AGE RELATED MACULAR DEGENERATION
Age related macular degeneration or AMD is an eye condition that occurs with aging. There are usually no obvious causes for this condition. However AMD affects the macula severely after the age of 50 leading to vision loss.
The retina and the macula
The retina is a curtain of cells that line the back of the eye. It is made up of special light sensitive cells called rods and cones. Light enters the eyes and passes through the lens which focuses the light on to the retina. The light causes electrochemical changes in the retinal cells leading to stimulation of the nerve cells supplying the retina. These nerve cells via the optic nerve carry the visual
information to the brain that allows us to see an image. The retina contains the retinal pigment epithelium (RPE), the rods and cone cells and an inner lining Bruch's membrane.
The macula is the small part or spot that lies near the centre of the retina. The macula is where the vision is focused and is the best point of vision. The central and most important part of the macula is called the fovea. The outer part of the retina is responsible for peripheral vision.
AMD is one of the commonest forms of irreversible visual loss in patients over 50 years of age worldwide. 10% of 65-75 year-olds and 30% of over 75 year-olds are found to be affected to a certain degree with this condition. 1.7% of the population over 50 years of age in addition has severe disease and 18% of population over 85 have severe AMD. With rise of aging population, AMD incidence is on the rise.
Risk factors that increase the chances for AMD include :
- Increasing age
- Smoking is one of the well know risk factors for AMD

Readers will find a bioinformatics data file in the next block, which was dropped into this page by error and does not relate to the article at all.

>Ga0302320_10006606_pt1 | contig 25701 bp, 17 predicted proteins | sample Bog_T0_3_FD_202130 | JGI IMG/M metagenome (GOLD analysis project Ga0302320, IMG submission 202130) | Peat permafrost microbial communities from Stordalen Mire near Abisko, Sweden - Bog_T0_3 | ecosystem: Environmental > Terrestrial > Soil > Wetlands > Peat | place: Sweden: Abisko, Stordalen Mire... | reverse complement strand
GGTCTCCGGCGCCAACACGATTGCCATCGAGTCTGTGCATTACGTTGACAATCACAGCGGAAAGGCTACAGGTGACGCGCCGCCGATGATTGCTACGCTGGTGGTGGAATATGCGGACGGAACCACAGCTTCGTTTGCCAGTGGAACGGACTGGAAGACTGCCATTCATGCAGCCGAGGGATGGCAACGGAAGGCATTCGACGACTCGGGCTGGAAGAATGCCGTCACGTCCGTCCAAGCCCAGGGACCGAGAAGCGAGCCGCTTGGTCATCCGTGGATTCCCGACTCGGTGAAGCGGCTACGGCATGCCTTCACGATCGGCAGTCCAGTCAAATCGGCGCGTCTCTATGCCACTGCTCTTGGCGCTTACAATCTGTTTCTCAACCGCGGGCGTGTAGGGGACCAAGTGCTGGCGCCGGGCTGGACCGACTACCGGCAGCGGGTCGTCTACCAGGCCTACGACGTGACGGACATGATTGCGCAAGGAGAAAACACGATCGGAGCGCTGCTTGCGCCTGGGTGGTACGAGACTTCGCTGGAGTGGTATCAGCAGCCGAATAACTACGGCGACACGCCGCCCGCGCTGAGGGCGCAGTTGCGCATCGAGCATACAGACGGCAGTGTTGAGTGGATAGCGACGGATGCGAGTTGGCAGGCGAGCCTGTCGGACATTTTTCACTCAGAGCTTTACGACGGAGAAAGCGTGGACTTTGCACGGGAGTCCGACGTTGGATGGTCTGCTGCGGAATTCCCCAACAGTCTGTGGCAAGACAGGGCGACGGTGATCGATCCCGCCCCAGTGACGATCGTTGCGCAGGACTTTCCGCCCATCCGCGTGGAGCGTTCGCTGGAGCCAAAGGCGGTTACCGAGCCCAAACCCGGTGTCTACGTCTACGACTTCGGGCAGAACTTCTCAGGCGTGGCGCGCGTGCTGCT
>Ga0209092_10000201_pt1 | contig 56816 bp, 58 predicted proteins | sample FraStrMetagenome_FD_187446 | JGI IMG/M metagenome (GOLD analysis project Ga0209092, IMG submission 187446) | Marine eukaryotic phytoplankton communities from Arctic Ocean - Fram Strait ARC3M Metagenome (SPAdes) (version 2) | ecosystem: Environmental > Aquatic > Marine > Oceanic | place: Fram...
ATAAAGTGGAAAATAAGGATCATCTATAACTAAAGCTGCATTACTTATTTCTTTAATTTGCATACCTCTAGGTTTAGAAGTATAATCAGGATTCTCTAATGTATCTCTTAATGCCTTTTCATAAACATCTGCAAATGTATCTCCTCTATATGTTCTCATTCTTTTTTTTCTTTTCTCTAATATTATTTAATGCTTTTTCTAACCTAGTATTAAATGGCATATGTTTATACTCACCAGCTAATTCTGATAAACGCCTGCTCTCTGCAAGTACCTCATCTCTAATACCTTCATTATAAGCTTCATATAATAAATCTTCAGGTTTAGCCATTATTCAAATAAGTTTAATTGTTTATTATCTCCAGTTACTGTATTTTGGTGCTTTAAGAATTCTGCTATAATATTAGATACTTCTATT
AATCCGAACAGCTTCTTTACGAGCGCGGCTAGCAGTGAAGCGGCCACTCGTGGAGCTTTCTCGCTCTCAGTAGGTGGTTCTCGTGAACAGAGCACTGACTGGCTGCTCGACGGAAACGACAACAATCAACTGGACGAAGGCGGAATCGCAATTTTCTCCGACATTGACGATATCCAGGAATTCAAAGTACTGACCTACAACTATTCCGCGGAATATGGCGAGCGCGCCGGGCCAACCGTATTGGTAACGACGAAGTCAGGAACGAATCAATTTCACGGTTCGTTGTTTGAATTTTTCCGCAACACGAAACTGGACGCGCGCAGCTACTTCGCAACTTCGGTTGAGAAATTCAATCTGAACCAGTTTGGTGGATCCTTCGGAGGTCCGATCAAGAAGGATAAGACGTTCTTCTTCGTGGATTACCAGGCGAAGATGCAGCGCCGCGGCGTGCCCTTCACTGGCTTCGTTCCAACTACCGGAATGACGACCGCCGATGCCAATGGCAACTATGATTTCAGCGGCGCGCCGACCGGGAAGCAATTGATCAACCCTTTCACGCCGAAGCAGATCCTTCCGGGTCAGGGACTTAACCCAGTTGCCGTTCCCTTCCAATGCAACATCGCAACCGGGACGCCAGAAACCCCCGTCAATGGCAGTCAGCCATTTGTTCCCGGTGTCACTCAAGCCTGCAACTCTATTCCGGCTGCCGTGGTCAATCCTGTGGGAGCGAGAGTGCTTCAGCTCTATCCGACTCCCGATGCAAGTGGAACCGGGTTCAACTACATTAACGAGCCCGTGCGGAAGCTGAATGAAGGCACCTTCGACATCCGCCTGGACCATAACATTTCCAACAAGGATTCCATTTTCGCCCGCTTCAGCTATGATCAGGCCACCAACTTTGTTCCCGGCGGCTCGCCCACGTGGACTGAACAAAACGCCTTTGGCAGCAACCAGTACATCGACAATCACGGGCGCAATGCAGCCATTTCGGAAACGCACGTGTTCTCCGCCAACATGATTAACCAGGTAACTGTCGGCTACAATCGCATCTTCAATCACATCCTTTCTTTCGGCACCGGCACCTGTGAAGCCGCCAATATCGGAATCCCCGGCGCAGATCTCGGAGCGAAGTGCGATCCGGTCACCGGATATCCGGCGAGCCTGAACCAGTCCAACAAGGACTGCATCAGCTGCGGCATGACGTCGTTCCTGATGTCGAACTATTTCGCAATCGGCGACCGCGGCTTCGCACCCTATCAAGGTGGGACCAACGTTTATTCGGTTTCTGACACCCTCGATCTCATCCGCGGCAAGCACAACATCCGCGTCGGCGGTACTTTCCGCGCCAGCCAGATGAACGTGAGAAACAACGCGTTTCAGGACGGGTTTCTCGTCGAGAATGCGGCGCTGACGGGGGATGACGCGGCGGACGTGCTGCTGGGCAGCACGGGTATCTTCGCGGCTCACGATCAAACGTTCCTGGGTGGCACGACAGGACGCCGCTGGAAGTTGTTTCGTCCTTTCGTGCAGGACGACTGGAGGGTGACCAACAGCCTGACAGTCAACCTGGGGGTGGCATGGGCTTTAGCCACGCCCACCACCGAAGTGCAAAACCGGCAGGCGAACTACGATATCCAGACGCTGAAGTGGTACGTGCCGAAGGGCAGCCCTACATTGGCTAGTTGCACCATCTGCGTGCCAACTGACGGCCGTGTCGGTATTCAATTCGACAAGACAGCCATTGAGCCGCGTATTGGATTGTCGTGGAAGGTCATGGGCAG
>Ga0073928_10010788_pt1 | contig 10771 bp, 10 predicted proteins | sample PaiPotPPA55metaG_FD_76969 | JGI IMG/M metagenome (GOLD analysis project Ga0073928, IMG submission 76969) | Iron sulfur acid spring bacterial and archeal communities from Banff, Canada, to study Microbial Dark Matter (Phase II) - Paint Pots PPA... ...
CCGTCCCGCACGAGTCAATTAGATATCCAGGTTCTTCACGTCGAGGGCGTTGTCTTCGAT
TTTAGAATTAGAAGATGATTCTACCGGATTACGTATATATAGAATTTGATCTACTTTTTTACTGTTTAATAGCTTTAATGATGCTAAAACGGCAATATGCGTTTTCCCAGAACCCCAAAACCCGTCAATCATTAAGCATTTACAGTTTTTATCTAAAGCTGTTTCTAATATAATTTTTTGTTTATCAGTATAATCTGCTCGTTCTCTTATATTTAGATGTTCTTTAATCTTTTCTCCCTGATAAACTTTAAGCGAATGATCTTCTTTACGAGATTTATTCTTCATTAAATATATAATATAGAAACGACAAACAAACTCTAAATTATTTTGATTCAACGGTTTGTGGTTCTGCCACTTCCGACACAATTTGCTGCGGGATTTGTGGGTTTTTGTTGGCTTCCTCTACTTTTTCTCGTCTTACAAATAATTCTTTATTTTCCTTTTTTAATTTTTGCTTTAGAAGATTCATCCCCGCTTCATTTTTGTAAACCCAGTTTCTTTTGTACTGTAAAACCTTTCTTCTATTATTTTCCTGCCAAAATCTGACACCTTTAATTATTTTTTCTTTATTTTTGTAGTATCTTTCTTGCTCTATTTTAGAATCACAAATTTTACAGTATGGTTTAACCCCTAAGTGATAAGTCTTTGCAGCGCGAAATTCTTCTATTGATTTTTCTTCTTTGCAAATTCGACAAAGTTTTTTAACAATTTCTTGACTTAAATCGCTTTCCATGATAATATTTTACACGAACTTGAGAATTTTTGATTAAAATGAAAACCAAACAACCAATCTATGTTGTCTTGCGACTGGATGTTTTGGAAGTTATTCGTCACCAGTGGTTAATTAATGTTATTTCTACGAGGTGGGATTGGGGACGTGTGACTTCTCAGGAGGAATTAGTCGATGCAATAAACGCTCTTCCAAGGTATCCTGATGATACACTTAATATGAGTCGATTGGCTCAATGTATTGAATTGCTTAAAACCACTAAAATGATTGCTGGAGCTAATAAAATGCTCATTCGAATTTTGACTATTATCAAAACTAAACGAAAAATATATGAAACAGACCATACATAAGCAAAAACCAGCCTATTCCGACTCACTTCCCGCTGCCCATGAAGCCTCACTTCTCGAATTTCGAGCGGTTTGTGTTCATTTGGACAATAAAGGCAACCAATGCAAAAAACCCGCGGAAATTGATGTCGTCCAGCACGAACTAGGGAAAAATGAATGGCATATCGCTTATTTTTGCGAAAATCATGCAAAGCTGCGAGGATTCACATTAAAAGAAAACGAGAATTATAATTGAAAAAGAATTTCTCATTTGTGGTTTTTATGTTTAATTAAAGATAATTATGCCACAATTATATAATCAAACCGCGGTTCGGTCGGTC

- There is some evidence that presence of hypermetropia or far sightedness may be a risk factor for AMD.
- Those with a previous cataract surgery may also be at a risk of AMD.
- Patients who have high blood pressure may also be at a high risk of developing AMD. Diabetes however is not a risk factor for AMD.
- Genes may play a role in risk of AMD. Some genes that run in families may be responsible for increased risk of AMD
Similar to genetic link, ethnicity, gender and race are also associated with risk of AMD. White and Chinese people are more commonly affected than others while blacks are least affected. Women are said to be more affected in over 75 year-olds.
Pathology of AMD
In AMD the macula of the retina is affected. There is deposition of small collections of chemicals also called colloid bodies and commonly known as drusen. The drusen is deposited in the region between the retinal pigment epithelium (RPE) and the underlying Bruch's membrane.
The changes are uncommon before the age of 45 years and as the persons ages the number and size of these drusen rises.
In early stages these changes in the retina are called age-related maculopathy (ARM). After the changes reach a critical size in the macula, they are termed as age-related macular degeneration (AMD).
Classification of AMD
AMD can be classified in numerous manners. In Early AMD vision is preserved. There is early evidence of macular damage. The drusen appear small and there is an absence of pigmentary changes. These have a low risk of progression to large drusen to the tune of 0.4-3.0% over 5 years. Presence of large drusen however is
associated with pigmentary changes progress to vision loss in almost 50% of cases. This often affects both eyes and second eye is affected in 60% cases within 5 years of affecting the first eye.
Types of AMD include
- Atrophic AMD – This is also called dry, non-exudative or geographic atrophy. Here the presence of drusen leads to progressive atrophy of the RPE, rods and cone cells and the choriocapillaris or the tiny blood vessels under the RPE. This is the commonest form of AMD occurring in 90% of cases